What Are the Duties of an Obstetrician?

Doctors who primarily deliver newborns are called obstetricians. Read on to learn about the specific duties of an obstetrician, as well as educational requirements and employment statistics. Schools offering Health Science degrees can also be found in these popular choices.

Tasks and Responsibilities

Obstetricians are medical doctors that specialize in the delivery of babies. The field of obstetrics is usually combined in educational and occupational settings with the field of gynecology, which deals with women's health and, more specifically, the health of women's reproductive systems.

As an obstetrician and gynecologist (OB/GYN), you'll guide women through the process of childbirth, including the prenatal, natal, and postnatal stages. You'll deliver babies through natural and surgical means, called Cesarean sections. Your focus is on ensuring that the baby is delivered safely and the mother remains healthy.

On the gynecological side, you may diagnose diseases and ailments ranging from various cancers of the reproductive organs to urinary tract infections. You'll help patients with these problems through medication, surgery, or therapeutic procedures. Another aspect of the occupation involves recommending preventative measures that can halt hygiene and dietary issues.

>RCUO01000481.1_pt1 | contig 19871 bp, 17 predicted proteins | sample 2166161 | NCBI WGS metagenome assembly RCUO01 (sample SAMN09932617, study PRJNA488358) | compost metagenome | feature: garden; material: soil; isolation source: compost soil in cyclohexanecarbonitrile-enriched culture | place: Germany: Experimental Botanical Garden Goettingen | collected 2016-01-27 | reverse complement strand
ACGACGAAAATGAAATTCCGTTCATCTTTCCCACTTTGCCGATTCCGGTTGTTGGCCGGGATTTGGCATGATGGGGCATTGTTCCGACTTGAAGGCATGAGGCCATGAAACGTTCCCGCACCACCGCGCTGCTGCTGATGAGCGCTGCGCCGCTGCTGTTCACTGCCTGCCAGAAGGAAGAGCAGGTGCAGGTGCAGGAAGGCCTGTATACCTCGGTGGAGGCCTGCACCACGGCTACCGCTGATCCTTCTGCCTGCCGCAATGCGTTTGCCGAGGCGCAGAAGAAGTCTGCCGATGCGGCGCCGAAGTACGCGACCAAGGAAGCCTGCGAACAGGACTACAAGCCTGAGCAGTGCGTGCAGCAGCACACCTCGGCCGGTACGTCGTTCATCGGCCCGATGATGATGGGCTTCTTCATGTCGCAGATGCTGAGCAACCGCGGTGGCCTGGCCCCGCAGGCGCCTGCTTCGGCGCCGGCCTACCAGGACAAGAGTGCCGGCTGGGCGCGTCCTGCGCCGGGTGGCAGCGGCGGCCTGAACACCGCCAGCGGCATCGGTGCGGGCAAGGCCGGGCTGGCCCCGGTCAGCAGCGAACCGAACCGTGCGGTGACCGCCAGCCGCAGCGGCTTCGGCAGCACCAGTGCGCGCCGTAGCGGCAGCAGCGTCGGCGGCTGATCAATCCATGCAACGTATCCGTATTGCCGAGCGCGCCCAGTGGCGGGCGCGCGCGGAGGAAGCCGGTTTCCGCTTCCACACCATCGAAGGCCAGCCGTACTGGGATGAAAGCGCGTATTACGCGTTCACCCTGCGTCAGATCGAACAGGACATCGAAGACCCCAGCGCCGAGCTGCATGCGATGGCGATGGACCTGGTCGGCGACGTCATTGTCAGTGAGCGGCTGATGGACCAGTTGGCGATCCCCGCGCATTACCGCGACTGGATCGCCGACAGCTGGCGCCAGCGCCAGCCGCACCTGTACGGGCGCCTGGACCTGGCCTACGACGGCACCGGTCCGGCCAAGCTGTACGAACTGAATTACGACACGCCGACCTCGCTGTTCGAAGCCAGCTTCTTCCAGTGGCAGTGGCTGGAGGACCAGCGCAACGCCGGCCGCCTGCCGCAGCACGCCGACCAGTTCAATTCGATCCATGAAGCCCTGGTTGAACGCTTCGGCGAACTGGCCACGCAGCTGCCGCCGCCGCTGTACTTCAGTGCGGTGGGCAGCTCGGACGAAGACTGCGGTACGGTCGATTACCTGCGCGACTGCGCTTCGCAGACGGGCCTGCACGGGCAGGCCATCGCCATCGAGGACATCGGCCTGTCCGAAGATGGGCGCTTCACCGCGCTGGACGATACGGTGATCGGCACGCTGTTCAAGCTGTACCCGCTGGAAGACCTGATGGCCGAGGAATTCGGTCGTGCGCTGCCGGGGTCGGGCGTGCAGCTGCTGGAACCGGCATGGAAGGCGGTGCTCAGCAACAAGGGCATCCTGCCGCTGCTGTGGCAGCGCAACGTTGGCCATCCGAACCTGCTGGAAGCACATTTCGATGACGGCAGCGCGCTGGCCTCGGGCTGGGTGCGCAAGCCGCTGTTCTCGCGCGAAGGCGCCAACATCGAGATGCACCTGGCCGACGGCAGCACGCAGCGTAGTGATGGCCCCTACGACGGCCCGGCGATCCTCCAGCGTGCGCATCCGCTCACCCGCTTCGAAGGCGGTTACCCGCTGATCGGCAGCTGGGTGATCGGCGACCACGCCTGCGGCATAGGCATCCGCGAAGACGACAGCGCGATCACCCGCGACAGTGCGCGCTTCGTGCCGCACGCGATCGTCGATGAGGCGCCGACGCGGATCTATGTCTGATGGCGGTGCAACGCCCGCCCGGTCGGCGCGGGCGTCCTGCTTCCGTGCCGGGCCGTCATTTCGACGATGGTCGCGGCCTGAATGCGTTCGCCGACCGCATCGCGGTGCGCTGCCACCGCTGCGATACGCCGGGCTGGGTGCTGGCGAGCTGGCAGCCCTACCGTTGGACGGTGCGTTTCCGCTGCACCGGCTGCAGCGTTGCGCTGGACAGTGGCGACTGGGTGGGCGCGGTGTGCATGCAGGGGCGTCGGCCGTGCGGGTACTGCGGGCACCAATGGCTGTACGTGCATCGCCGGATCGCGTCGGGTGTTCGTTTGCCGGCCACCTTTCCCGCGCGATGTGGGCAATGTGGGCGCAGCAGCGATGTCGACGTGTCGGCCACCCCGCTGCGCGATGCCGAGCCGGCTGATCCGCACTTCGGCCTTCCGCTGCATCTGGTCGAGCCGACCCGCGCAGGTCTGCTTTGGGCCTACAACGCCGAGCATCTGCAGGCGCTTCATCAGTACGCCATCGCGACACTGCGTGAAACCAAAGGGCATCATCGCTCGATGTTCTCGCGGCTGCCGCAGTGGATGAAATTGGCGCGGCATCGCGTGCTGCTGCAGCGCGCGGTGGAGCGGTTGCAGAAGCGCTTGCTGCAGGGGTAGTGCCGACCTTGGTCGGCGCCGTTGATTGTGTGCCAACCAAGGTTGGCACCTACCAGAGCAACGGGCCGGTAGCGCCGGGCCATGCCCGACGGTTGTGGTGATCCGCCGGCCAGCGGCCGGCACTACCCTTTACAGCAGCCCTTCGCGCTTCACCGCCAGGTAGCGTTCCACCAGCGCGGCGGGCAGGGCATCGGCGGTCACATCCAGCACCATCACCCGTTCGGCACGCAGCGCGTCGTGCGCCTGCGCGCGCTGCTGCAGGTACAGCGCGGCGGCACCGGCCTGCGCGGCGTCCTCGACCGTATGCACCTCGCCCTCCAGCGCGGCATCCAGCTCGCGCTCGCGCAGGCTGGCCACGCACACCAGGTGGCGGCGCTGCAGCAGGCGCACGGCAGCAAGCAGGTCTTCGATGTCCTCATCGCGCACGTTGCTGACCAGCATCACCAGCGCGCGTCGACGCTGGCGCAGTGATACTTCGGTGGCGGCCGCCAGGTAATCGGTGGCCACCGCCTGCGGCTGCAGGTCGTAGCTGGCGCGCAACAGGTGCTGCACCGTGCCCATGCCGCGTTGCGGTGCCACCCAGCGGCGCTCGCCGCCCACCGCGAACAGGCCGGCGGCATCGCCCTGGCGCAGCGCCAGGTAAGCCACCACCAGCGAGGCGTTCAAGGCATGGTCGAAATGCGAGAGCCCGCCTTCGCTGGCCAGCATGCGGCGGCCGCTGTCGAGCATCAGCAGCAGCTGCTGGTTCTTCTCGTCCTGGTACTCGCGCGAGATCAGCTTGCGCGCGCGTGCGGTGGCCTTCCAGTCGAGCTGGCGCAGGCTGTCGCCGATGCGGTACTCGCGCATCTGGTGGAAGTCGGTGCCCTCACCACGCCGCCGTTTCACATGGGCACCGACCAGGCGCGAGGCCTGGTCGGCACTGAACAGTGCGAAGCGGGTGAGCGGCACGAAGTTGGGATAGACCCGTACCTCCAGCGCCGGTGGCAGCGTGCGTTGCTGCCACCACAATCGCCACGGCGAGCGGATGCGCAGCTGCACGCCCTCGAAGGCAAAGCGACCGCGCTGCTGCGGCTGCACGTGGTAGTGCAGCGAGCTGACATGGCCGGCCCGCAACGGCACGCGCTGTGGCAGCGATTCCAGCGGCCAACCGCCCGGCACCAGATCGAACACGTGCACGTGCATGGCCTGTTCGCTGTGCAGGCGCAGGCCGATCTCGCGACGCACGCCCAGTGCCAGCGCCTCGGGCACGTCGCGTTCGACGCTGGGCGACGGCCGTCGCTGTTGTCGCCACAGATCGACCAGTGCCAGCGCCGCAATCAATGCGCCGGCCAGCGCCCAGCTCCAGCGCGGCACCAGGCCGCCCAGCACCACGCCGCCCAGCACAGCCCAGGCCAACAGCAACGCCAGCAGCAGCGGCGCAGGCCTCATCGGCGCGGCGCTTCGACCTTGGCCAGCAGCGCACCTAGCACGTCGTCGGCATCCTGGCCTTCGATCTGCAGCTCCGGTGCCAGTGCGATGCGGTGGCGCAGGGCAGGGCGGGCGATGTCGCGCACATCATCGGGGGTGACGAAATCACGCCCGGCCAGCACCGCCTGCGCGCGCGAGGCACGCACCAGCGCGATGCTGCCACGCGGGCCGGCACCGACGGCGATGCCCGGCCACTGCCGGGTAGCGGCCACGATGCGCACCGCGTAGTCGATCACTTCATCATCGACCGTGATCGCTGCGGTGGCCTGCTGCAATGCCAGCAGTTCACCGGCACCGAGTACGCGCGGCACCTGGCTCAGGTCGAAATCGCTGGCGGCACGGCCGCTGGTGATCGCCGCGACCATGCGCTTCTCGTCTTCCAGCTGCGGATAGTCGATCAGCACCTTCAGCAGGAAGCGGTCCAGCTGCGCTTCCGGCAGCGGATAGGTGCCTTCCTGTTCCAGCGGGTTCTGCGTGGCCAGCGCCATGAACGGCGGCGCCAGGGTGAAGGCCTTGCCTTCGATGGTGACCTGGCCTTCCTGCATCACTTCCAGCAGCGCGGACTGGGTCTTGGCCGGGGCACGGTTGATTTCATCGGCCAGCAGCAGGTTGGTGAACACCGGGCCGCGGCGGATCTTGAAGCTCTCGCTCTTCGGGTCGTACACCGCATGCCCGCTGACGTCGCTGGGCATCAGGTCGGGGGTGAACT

Important Facts About Obstetricians

Job Outlook (2014-2024) 18% growth (for obstetricians and gynecologists)
Key Skills Analytical and critical thinking, oral and written communication, reading comprehension, active listening, inductive reasoning, service oriented, social perceptiveness
Work Environment Hospitals, healthcare organizations, group or private practices, clinics
Similar Occupations General internists, surgeons, physicians assistants, nurse practitioners

U.S. Bureau of Labor Statistics

Education

You'll need to complete medical school in order to become an OB/GYN. As a prospective OB/GYN, your undergraduate degree program should include coursework focusing on the sciences. You'll spend four years in medical school after you complete your undergraduate degree, then you'll spend another four years completing a residency in obstetrics.

Licensure

In the U.S., you'll need a license to practice obstetrics. You can apply for a license from your state medical board after you pass the United States Medical Licensing Examination (USMLE). You may also choose to become board certified by the American Board of Medical Specialties (www.abms.org).

Employment and Salary Info

The U.S. Bureau of Labor Statistics (BLS, www.bls.gov) reported that in May of 2014, there were 21,740 people employed as OB/GYNs. The vast majority of these OB/GYNs were employed at physicians' offices, but some were employed in hospitals and outpatient care centers among other locations. As of 2014, OB/GYNs earned an average yearly salary of $214,570, per the BLS.

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